America’s middle class is worried about its finances. It is struggling with stagnant wages, slow employment, and rising costs. However, this is only part of the story. The other part is that the economic risks for middle-class families have grown, too. Should anything go wrong – job loss, medical emergency and the like – middle-class families will experience a sharper drop in their finances than in prior business cycles. The sharpest reflection of this trend is the growth of personal bankruptcies to record high levels.
Key findings of this report are:
Higher Risk of Long-Term Job Loss: In February, long-term unemployment rose to its highest level in more than 20 years and stayed high. In the fourth year of the recovery, the average length of unemployment was still at about 18 weeks.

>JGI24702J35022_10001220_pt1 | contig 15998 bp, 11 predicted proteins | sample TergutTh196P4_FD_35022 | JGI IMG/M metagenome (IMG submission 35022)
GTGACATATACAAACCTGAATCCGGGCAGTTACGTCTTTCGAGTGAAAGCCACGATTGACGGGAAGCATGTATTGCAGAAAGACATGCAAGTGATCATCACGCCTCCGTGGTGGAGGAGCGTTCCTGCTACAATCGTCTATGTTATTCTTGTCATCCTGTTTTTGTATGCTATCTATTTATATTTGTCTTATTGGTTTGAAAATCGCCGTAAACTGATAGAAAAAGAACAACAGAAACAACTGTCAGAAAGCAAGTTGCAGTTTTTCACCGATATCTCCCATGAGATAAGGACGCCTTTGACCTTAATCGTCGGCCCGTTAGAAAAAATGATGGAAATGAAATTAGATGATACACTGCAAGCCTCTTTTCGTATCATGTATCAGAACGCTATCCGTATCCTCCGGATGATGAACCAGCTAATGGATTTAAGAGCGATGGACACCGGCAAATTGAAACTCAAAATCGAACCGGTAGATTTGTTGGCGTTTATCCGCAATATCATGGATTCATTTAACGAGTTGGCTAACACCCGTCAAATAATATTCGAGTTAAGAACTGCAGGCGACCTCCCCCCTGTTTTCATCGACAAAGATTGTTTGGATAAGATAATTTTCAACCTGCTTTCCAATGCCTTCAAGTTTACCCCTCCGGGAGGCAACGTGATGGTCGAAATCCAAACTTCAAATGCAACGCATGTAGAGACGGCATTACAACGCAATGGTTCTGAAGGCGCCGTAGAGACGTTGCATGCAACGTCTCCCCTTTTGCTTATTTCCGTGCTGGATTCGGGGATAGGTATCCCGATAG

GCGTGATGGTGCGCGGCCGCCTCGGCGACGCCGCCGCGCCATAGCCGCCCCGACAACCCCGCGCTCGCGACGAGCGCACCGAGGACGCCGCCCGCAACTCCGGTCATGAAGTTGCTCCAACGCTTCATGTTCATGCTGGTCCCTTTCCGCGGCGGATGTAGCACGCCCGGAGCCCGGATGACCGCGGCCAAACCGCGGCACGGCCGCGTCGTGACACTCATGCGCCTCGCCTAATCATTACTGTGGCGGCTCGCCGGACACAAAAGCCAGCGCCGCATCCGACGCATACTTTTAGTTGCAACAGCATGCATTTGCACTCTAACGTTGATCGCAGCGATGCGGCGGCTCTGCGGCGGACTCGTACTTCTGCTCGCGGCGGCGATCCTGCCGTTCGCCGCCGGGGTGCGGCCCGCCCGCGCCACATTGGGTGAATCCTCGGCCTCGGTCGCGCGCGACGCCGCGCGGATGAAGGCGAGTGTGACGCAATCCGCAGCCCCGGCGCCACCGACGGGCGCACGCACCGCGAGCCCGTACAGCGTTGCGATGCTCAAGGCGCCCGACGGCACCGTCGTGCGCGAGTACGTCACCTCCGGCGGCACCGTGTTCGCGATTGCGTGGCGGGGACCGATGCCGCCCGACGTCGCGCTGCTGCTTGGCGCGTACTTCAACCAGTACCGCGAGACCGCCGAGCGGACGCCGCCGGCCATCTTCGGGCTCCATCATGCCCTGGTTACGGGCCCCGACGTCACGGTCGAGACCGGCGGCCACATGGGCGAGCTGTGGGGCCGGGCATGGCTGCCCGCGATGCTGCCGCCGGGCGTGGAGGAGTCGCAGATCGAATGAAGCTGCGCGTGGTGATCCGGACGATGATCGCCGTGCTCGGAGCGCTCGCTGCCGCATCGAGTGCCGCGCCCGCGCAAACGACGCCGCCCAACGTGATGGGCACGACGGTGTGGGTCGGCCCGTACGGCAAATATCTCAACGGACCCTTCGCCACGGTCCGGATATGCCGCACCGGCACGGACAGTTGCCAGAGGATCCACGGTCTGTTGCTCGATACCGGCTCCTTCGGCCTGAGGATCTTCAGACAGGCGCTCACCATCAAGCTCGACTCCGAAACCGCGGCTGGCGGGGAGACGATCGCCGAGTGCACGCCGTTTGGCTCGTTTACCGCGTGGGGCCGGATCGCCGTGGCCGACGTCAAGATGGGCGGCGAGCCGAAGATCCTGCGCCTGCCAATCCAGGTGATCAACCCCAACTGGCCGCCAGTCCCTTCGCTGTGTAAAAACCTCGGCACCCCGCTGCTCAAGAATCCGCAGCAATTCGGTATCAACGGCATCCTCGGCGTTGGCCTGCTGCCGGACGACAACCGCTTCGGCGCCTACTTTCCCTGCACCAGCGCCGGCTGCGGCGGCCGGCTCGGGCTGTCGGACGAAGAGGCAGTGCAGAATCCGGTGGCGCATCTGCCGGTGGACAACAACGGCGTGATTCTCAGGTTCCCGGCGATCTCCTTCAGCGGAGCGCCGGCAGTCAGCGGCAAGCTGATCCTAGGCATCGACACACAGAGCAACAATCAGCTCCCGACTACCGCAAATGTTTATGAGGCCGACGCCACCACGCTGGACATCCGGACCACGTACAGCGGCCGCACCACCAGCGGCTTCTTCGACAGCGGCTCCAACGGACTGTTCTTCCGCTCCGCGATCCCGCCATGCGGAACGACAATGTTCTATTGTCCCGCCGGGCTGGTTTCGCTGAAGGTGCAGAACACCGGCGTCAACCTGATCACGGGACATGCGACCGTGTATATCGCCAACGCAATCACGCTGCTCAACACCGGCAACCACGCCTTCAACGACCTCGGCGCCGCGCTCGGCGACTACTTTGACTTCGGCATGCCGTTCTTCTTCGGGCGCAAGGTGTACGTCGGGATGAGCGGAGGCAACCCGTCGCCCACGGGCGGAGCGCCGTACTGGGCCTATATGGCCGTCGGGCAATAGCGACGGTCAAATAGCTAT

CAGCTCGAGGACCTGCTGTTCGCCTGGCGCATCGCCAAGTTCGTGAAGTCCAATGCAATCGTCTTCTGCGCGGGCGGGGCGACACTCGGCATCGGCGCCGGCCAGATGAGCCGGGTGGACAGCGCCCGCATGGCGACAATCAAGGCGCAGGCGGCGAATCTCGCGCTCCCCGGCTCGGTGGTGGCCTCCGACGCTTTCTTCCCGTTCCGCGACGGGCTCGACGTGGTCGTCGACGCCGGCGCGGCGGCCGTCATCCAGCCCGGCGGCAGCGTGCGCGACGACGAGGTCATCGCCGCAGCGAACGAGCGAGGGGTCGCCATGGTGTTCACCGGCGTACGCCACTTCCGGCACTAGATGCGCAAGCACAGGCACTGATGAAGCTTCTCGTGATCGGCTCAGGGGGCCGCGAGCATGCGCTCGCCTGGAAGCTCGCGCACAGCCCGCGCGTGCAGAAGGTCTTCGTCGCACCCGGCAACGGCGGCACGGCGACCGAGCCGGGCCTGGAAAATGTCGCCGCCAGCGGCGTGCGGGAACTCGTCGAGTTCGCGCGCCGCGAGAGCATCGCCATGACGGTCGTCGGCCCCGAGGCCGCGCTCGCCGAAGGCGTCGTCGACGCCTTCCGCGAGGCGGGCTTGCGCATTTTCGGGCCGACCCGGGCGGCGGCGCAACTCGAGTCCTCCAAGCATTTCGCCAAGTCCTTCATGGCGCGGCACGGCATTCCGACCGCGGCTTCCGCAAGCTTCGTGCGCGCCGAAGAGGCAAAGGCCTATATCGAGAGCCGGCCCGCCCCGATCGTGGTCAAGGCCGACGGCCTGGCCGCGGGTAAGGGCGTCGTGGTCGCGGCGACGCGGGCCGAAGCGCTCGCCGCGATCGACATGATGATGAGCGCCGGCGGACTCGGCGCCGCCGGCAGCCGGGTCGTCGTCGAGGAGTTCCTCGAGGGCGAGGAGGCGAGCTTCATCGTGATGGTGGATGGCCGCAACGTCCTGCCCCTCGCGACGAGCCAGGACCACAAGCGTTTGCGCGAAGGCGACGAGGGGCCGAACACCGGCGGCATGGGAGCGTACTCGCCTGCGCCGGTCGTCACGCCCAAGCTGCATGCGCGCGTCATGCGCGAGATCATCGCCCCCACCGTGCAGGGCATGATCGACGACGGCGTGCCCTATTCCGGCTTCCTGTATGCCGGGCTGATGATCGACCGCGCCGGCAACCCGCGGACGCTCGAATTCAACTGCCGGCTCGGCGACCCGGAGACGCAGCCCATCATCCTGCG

Greater Debt: Despite lower interest rates, homeowners had to dedicate a record 10.8 percent of their disposable incomes to paying their mortgages in the third quarter of 2005. At the current rates, a household with a mortgage has a one-in-60 chance of being foreclosed on over the course of a year.
Shrinking Benefits: Four percent fewer private sector full-time workers had a pension in 2004 than in 2000, and the share of people with employer-provided health insurance declined from 63.6 percent to 59.8 percent at the same time.
Rising Oil Prices: Oil prices rose sharply. Higher energy prices and their unpredictable price increases make it harder for households to plan for their future and to save money.